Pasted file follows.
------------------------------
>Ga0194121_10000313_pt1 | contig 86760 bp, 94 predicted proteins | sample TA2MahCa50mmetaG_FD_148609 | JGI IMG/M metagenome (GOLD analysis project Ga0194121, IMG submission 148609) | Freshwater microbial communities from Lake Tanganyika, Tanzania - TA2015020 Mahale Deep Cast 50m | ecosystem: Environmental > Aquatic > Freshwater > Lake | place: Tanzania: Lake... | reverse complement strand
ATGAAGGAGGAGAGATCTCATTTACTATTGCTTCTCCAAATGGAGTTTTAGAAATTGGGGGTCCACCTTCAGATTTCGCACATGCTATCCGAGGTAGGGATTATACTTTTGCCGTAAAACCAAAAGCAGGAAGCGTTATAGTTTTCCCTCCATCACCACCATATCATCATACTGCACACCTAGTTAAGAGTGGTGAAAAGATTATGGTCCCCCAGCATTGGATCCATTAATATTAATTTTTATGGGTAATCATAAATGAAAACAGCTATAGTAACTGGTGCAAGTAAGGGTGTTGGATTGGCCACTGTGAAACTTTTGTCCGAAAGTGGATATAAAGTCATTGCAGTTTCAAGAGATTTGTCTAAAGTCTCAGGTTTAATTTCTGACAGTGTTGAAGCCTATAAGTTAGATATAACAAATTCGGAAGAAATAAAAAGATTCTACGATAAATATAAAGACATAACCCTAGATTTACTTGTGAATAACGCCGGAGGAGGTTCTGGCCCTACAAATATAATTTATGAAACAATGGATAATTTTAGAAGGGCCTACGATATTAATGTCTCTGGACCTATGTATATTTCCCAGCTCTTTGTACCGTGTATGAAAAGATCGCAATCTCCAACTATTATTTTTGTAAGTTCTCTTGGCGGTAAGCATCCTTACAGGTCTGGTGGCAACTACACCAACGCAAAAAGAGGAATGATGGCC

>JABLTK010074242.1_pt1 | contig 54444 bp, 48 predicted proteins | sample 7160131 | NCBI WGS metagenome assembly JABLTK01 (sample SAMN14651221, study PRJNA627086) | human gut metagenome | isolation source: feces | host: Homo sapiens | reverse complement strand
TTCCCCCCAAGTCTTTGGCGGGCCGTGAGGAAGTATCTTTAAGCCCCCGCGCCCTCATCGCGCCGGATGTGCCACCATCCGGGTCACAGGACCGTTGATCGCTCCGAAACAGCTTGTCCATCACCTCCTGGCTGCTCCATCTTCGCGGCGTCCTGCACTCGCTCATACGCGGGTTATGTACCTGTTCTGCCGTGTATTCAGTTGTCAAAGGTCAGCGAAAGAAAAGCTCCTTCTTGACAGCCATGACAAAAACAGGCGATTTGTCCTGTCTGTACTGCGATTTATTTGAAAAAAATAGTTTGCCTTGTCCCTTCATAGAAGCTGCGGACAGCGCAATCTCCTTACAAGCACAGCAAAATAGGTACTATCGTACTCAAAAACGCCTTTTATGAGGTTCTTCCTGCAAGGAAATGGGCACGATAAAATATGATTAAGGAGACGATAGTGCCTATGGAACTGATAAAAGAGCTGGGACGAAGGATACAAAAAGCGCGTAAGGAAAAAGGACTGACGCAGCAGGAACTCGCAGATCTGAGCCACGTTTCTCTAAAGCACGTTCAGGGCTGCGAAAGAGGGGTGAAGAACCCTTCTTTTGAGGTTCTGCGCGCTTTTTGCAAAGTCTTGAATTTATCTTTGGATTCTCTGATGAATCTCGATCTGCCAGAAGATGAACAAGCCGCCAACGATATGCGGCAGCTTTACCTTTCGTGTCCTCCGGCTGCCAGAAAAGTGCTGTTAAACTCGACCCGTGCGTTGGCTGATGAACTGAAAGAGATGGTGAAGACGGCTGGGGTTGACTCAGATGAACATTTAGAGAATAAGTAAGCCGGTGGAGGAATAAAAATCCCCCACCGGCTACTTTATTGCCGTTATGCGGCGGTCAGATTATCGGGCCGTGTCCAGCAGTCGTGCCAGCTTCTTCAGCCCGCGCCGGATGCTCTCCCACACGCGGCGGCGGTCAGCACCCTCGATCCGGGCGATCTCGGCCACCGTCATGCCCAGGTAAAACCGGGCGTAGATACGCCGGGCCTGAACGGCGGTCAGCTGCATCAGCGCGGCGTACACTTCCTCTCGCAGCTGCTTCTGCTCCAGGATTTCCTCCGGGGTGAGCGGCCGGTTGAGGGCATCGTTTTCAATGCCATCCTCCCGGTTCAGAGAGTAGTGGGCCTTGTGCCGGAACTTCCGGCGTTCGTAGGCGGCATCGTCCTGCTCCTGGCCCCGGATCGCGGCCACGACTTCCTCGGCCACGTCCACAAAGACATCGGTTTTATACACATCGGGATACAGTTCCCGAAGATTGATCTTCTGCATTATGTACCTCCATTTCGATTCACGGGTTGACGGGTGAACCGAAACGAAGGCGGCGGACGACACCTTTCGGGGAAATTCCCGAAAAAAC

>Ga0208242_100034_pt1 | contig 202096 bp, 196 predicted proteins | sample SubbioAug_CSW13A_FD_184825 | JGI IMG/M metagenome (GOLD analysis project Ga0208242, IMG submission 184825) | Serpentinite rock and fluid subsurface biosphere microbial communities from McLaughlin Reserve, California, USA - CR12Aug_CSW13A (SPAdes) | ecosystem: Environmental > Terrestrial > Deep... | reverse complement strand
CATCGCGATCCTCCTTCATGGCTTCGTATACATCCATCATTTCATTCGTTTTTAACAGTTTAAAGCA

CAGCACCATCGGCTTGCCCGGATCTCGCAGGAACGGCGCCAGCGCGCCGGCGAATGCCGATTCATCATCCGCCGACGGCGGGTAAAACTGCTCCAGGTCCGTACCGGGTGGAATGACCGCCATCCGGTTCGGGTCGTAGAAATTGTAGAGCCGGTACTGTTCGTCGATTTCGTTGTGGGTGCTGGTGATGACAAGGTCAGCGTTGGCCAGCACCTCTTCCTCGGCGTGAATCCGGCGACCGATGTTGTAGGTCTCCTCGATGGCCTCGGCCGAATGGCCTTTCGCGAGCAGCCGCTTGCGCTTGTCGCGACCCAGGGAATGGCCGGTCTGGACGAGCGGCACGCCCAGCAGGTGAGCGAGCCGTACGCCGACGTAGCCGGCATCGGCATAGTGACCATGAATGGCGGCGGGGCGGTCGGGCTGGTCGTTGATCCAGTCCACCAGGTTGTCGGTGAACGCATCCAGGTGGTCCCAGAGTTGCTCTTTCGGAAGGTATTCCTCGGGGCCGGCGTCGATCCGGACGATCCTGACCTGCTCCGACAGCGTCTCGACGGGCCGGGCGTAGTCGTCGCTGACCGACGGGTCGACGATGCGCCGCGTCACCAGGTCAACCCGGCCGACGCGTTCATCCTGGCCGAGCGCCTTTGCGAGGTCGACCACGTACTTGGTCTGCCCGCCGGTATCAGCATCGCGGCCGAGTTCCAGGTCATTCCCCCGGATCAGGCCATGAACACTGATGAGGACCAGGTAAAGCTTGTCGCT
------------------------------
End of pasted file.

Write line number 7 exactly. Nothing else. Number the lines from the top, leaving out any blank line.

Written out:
CAGCACCATCGGCTTGCCCGGATCTCGCAGGAACGGCGCCAGCGCGCCGGCGAATGCCGATTCATCATCCGCCGACGGCGGGTAAAACTGCTCCAGGTCCGTACCGGGTGGAATGACCGCCATCCGGTTCGGGTCGTAGAAATTGTAGAGCCGGTACTGTTCGTCGATTTCGTTGTGGGTGCTGGTGATGACAAGGTCAGCGTTGGCCAGCACCTCTTCCTCGGCGTGAATCCGGCGACCGATGTTGTAGGTCTCCTCGATGGCCTCGGCCGAATGGCCTTTCGCGAGCAGCCGCTTGCGCTTGTCGCGACCCAGGGAATGGCCGGTCTGGACGAGCGGCACGCCCAGCAGGTGAGCGAGCCGTACGCCGACGTAGCCGGCATCGGCATAGTGACCATGAATGGCGGCGGGGCGGTCGGGCTGGTCGTTGATCCAGTCCACCAGGTTGTCGGTGAACGCATCCAGGTGGTCCCAGAGTTGCTCTTTCGGAAGGTATTCCTCGGGGCCGGCGTCGATCCGGACGATCCTGACCTGCTCCGACAGCGTCTCGACGGGCCGGGCGTAGTCGTCGCTGACCGACGGGTCGACGATGCGCCGCGTCACCAGGTCAACCCGGCCGACGCGTTCATCCTGGCCGAGCGCCTTTGCGAGGTCGACCACGTACTTGGTCTGCCCGCCGGTATCAGCATCGCGGCCGAGTTCCAGGTCATTCCCCCGGATCAGGCCATGAACACTGATGAGGACCAGGTAAAGCTTGTCGCT